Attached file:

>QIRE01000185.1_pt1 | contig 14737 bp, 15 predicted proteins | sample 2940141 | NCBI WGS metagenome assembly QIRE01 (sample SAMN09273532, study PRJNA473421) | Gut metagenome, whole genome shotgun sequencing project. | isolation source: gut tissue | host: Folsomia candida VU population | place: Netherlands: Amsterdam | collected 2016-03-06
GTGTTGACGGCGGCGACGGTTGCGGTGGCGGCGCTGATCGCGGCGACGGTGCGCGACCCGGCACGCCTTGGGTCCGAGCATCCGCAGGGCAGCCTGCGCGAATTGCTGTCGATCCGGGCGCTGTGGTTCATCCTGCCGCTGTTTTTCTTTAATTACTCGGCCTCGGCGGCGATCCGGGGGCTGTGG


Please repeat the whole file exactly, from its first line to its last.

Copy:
>QIRE01000185.1_pt1 | contig 14737 bp, 15 predicted proteins | sample 2940141 | NCBI WGS metagenome assembly QIRE01 (sample SAMN09273532, study PRJNA473421) | Gut metagenome, whole genome shotgun sequencing project. | isolation source: gut tissue | host: Folsomia candida VU population | place: Netherlands: Amsterdam | collected 2016-03-06
GTGTTGACGGCGGCGACGGTTGCGGTGGCGGCGCTGATCGCGGCGACGGTGCGCGACCCGGCACGCCTTGGGTCCGAGCATCCGCAGGGCAGCCTGCGCGAATTGCTGTCGATCCGGGCGCTGTGGTTCATCCTGCCGCTGTTTTTCTTTAATTACTCGGCCTCGGCGGCGATCCGGGGGCTGTGG